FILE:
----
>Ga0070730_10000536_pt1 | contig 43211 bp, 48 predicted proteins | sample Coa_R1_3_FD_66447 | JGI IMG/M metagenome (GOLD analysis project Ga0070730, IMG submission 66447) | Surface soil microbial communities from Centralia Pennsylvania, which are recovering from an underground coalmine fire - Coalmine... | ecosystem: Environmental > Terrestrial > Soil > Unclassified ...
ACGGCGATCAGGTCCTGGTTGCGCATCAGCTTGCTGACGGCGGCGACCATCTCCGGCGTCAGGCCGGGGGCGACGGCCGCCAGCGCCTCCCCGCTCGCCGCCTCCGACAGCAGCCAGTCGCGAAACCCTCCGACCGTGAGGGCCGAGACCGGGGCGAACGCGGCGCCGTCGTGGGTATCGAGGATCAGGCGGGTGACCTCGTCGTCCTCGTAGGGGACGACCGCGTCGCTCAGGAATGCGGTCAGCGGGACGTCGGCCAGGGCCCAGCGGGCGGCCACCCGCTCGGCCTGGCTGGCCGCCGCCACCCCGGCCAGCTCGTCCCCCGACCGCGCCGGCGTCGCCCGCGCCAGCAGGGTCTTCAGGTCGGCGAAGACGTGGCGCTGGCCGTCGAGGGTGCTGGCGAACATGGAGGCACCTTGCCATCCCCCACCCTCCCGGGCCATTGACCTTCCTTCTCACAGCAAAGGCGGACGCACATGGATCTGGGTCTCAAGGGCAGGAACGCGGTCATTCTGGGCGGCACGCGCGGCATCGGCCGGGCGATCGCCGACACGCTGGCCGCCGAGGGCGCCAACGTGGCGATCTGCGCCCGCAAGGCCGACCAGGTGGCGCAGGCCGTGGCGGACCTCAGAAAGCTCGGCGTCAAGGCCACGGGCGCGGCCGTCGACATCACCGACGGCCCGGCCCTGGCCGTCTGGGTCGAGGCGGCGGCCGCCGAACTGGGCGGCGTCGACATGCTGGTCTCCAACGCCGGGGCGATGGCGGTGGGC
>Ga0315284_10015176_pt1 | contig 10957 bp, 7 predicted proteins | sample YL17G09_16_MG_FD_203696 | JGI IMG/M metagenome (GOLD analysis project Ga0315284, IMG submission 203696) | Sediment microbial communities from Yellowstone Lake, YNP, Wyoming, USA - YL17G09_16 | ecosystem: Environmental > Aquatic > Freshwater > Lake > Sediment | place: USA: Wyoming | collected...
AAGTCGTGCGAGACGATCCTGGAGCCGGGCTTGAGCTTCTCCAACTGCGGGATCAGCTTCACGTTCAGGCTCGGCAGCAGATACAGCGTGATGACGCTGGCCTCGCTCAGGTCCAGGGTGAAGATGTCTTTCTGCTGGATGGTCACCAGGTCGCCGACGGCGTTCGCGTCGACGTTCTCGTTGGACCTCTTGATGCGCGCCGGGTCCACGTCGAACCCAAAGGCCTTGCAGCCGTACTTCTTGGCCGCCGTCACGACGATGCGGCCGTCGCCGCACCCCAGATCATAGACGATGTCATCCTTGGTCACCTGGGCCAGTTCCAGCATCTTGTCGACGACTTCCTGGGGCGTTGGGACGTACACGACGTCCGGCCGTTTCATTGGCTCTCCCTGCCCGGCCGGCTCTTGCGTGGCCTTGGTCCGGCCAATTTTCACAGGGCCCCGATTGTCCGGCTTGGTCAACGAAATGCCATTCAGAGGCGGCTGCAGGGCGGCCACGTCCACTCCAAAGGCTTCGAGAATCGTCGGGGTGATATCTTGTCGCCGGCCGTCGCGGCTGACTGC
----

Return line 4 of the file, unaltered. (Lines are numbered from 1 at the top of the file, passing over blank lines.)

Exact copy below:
AAGTCGTGCGAGACGATCCTGGAGCCGGGCTTGAGCTTCTCCAACTGCGGGATCAGCTTCACGTTCAGGCTCGGCAGCAGATACAGCGTGATGACGCTGGCCTCGCTCAGGTCCAGGGTGAAGATGTCTTTCTGCTGGATGGTCACCAGGTCGCCGACGGCGTTCGCGTCGACGTTCTCGTTGGACCTCTTGATGCGCGCCGGGTCCACGTCGAACCCAAAGGCCTTGCAGCCGTACTTCTTGGCCGCCGTCACGACGATGCGGCCGTCGCCGCACCCCAGATCATAGACGATGTCATCCTTGGTCACCTGGGCCAGTTCCAGCATCTTGTCGACGACTTCCTGGGGCGTTGGGACGTACACGACGTCCGGCCGTTTCATTGGCTCTCCCTGCCCGGCCGGCTCTTGCGTGGCCTTGGTCCGGCCAATTTTCACAGGGCCCCGATTGTCCGGCTTGGTCAACGAAATGCCATTCAGAGGCGGCTGCAGGGCGGCCACGTCCACTCCAAAGGCTTCGAGAATCGTCGGGGTGATATCTTGTCGCCGGCCGTCGCGGCTGACTGC